Local reaction to the outbreak of war was mixed.
There was panic buying of food but this soon subsided.
Many were on the hunt for German spies. A guard was placed on the Ilford Water Works and an innocent Russian journalist was arrested in nearby Epping Forest.
Horses were taken from local businesses to be used by the army for transport. Charities, such as the Ilford Women's War Help Society, were set up.
On 28 August 1914, the local Woodford and Wanstead Bugle newspaper summed up the mood:
“The whole of Europe has become embroiled in what will probably be the greatest conflict of armed force which the world has ever seen.
It affects everybody, even in a district such as that in which we live, where there is no garrison, no great industry to be protected, no special attraction from the point of view of the enemy."
In the fevered atmosphere at the outbreak of war, many local people with ‘foreign-sounding’ names had to show they were not German.
These incidents highlight one of the lesser known but significant migrant populations living in London.
In 1914, there were over 50,000 Germans in the country and many had started families and businesses in east London, forming a significant sector of the local community as the area’s bakers, butchers, hairdressers and jewellers.
However, when war broke out all German nationals were interned in camps, including one at Stratford, since these ‘Enemy Aliens’ were seen as a potential threat to national security.
Anti-German sentiment rose again in May 1915 after the sinking of the passenger ship Lusitania and there were disturbances in Manor Park and Ilford.
The photograph shows Theodore Dembon who was born in Vienna but by 1913 had a hairdressing shop at 347 High Road, Ilford. In 1915 Theodore was interned as an Enemy Alien. Two of his children were looked after by his late wife’s family while another son was placed in an orphanage. They never heard from their father again. It was only many years later that one of Theodore’s sons, when terminally ill, felt able to finally reveal this family tragedy.
One of the first major impacts of the war was the arrival in Ilford of Belgian refugees.
From September 1914, around 250,000 Belgian refugees arrived in Britain to escape the fighting. The British government offered ‘the hospitality of the British nation’ and gave financial support. Local voluntary committees were set up to find homes for the Belgians.
Ilford Council agreed to provide Valentines Mansion. The Council had bought the house in 1912 and it was currently empty. The Mansion was equipped and furnished by local residents’ donations. A committee fund-raised to cover ongoing costs.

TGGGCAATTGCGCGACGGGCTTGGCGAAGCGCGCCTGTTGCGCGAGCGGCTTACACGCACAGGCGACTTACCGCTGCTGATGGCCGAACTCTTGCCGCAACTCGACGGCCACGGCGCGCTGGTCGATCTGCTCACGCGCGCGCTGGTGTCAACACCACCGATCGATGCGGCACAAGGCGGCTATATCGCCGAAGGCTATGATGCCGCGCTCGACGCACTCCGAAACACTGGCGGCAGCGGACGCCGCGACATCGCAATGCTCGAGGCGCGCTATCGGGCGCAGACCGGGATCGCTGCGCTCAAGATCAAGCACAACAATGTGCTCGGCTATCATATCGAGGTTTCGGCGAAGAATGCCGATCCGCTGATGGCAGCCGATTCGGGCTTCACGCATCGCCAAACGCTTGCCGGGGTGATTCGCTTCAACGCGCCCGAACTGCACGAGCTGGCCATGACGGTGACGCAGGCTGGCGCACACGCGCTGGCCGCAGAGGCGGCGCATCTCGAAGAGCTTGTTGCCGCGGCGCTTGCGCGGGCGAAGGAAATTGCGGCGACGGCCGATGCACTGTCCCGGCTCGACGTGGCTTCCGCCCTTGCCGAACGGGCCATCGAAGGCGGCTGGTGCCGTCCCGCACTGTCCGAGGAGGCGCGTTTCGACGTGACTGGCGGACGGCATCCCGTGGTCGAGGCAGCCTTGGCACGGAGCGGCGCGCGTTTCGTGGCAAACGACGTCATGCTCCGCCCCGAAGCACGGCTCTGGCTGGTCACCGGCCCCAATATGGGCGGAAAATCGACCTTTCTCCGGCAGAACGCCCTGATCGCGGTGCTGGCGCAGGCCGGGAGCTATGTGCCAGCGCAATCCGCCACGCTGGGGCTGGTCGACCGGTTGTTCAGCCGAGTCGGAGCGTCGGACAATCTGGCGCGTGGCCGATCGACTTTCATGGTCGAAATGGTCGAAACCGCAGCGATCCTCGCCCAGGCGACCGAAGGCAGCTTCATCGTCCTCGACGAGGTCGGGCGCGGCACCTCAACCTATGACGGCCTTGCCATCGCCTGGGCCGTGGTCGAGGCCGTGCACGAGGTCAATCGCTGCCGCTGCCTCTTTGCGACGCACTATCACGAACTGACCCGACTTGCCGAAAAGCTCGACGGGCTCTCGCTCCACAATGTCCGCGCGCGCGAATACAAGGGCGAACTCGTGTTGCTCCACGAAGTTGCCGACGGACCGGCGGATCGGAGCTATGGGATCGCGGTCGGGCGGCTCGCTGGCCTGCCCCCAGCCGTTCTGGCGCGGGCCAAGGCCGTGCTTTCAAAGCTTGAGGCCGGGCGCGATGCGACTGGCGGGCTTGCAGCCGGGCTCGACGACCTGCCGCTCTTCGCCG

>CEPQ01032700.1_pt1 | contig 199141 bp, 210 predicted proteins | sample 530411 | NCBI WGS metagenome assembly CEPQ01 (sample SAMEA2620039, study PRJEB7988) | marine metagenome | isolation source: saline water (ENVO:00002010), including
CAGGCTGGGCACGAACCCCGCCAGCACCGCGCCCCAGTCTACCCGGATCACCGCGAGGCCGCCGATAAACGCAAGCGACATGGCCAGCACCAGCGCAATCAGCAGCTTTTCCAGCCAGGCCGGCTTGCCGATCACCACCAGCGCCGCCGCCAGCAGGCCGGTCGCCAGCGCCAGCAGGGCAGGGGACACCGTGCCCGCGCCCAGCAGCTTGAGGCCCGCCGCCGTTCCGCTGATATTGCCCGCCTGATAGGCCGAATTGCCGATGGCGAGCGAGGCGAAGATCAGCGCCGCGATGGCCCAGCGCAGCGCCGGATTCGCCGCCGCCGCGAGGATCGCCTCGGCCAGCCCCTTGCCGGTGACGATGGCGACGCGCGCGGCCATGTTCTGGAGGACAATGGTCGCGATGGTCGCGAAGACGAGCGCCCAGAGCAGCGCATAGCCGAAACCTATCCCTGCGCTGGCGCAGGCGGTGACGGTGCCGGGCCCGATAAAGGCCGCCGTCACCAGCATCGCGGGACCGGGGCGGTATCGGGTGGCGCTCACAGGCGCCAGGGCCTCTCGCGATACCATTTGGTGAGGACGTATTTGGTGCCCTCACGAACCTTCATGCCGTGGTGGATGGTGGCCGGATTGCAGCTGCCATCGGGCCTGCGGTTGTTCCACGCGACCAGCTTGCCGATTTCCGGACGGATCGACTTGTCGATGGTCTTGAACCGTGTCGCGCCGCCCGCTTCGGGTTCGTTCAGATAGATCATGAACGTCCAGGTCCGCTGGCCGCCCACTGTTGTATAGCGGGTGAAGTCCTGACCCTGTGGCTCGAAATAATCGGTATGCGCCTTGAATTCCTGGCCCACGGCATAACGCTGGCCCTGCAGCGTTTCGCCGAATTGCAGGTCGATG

The local newspaper recorded that on 10 November 1914, the first group of Belgian refugees of “nine gentleman, eight ladies and four children…of a class similar to Ilford people” arrived at the Mansion.
Valentines Mansion was home to 270 refugees over the course of the war. Most stayed for a short time before finding accommodation elsewhere. A child was even born in the house on 28 November 1914 – she was named Maria Valentine Franck. The refugees appear to have left the Mansion by May 1918 and the Mansions was converted into a military convalescent hospital from October 1918 until March1919.
Belgian refugees also stayed in at least five private homes in Wanstead and Woodford. The first small contingent arrived in Wanstead on Friday 17 September 1914 and was welcomed at the Sunday service of the Wanstead Congregational Church.
A group of ten individuals, comprising three families from Malines (now known as ‘Mechelen’, in Flemish) were put up in a large house called ‘Clooncaven’ in Aldersbrook from October 1914. Support for the refugees came from the Wanstead Emergency Food Fund which by January 1915 was assisting 200 Belgians in the district.
As in Ilford, there was a host of fund-raising activities to support the refugees from such groups as the Wanstead Primrose League, Woodford Waverley football club, the Woodford Congregational Guild and the Friends of St. Thomas of Canterbury Roman Catholic church, Woodford Green.
Repatriation of the Belgians back to their shattered country began in early 1919.
To treat the vast numbers of wounded soldiers arriving back in Britain, a network of 3000 temporary hospitals were created, including several in Ilford, Wanstead and Woodford.
At the outbreak of the war, the British Red Cross and the Order of St. John of Jerusalem combined to form the Joint War Committee.
The buildings used for hospitals varied widely, ranging from town halls and schools to large and small private houses, both in the country and in cities. The most suitable ones were established as ‘auxiliary’ hospitals, attached to central military hospitals.
In many cases, women in the local neighbourhood volunteered on a part-time basis as Voluntary Aid Detachment nurses, for which they received a certain amount of first-aid training. The hospitals often needed to supplement voluntary work with paid roles, such as cooks. Local medics also volunteered, despite the extra strain that the medical profession was already under at that time.
The Red Cross records of these individuals, including those living or working in Ilford, Wanstead and Woodford, can be searched in the Red Cross website.
Find out more about local military hospitals in Ilford, Wanstead and Woodford.